The Putnam Examiner

Voloto, Miller Clinch Trustee Seats; Village Election to Move to November

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Steve Voloto and Lynn Miller won trustee seats on the Cold Spring Village Board.
Steve Voloto and Lynn Miller won trustee seats on the Cold Spring Village Board.

In one of the last March elections Cold Spring will ever see, voters elected newcomer Steve Voloto and one-time trustee Lynn Miller in convincing fashion, while also signing off on moving the local election to November, on March 15.

Voloto, a five-year resident, was the top vote getter, bringing in 400 votes on the Highlands Party line and Miller, a Main Street business owner and 12-year resident, notched 383 votes on the Cooperative Party line. Barney Molloy fell woefully short for the second straight year, collecting 281 votes. There were also 88 write-in votes.

Hearing the results from inside the Cold Spring Firehouse, both Voloto and Miller were exuberant once it was revealed they were elected to sit on the village board for the next two years.

Voloto said he was looking forward to serving on the board. Carrying a calm demeanor, Voloto said he spent the day doing a lot of work for his carpentry business, leaving little time to worry about the election.

Walking around the village for three consecutive weekends, Voloto tried to knock on as many doors as possible and thinks talking one-on-one to folks had a lot to do with his impressive victory. New to politics, Voloto said it took some adjustment.

“That I went through the trouble of actually meeting people,” he said. “I think that was probably an important factor. I don’t really know, maybe people like my last name.”

Miller, who was ecstatic, ran six years ago after she was appointed to the village board for a year and came up short. This time, even though she secured the win, Miller was still a “nervous wreck.”

“I didn’t sleep at all last night,” she said. “Now, I will tonight.”

Supporters, including former trustee Stephanie Hawkins, celebrate a win for Voloto and Miller.
Supporters, including former trustee Stephanie Hawkins, celebrate a win for Voloto and Miller.

Miller said she’s actually enjoyed campaigning the last month, expressing appreciation for the support of her close friends and of residents she grew even closer to leading up to election day. She called the entire process “gratifying.”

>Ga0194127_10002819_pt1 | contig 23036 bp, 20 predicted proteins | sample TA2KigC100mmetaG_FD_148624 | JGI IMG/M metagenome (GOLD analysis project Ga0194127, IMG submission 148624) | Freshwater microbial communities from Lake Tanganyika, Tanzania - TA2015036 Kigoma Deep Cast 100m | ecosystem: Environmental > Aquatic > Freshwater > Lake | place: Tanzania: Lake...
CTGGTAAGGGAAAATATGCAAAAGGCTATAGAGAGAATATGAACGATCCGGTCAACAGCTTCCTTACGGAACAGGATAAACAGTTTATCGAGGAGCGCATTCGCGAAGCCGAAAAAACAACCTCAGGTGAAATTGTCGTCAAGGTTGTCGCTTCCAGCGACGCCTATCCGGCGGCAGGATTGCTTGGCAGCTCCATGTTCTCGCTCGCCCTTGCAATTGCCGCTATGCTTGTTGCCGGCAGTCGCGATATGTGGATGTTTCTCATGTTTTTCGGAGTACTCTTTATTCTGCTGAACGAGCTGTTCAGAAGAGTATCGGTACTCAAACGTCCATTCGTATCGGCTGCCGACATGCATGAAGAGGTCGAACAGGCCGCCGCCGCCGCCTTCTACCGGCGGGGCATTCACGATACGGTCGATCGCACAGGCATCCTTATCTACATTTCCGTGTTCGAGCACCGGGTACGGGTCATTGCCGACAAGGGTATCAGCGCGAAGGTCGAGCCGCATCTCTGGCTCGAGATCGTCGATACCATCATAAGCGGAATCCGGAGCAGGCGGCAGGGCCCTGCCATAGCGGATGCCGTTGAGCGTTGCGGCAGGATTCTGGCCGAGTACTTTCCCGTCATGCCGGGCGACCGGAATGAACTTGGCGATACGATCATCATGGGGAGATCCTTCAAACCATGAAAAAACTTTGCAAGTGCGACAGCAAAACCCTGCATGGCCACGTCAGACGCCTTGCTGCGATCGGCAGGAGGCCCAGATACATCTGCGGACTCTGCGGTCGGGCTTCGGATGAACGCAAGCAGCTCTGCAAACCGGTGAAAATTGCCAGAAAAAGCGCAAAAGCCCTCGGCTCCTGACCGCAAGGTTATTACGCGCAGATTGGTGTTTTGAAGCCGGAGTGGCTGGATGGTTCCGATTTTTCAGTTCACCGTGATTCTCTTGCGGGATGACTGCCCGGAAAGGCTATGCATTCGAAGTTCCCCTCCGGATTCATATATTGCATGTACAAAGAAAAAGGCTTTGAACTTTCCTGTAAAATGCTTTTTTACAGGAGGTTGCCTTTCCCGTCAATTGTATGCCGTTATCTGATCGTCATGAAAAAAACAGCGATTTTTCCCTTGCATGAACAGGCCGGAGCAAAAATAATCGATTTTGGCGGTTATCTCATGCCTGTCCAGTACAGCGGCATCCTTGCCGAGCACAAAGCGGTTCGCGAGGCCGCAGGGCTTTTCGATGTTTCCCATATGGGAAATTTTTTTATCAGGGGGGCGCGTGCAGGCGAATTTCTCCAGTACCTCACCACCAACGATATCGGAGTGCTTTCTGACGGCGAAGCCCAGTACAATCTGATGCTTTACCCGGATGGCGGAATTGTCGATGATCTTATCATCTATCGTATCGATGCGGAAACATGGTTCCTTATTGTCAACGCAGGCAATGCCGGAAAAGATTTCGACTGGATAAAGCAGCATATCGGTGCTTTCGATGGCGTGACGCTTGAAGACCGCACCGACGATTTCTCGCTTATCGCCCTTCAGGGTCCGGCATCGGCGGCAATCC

Miller’s campaign remained positive and open to everyone’s ideas, she noted, and was a difference between her and her opponent.

Miller said her focus on the village board would immediately turn to finding was to make tourism work for the entire village and not just business owners. She’s optimistic that she and the rest of the board can find solutions.

For the second consecutive year, Molloy lost in a tough race. Last year, the four-year resident ran for mayor, preaching many of the same things he brought up this election cycle. Critical of Mayor Dave Merandy’s management of the village, Molloy said he’d be the only independent voice on the board, especially with outgoing trustees Cathryn Fadde and Michael Bowman not running again.

But Merandy, who was on hand to offer congratulations, said he believed the resounding wins for Voloto and Miller proved most residents approve the direction he’s taking the village.

“I couldn’t be happier,” Merandy said. “I look forward to working with them and they want to work with me so it’s going to be good. We’re going to have a good year.”

Voters also decided that next year would the last March election in Cold Spring’s history. In a 340-291 vote, the election will now take place in November, starting in 2018. Miller and Voloto will serve an additional nine months as a result, as will the two trustees and mayor that win next year.

The Village of Nelsonville, which uses paper ballots, will be the only municipality to still hold a March election in Putnam County.

There’s been talk about whether the election should be moved for years, and now it was finally determined through the ballot box. The move will save the village more than $5,000.

“What I wanted to do is get it out there because it’s been out there for a while and nothing’s ever been done so I just wanted people to have a say and get it off the table,” Merandy said. “It’s off the table now. People had a chance to vote, this is how they voted, that’s democracy.”

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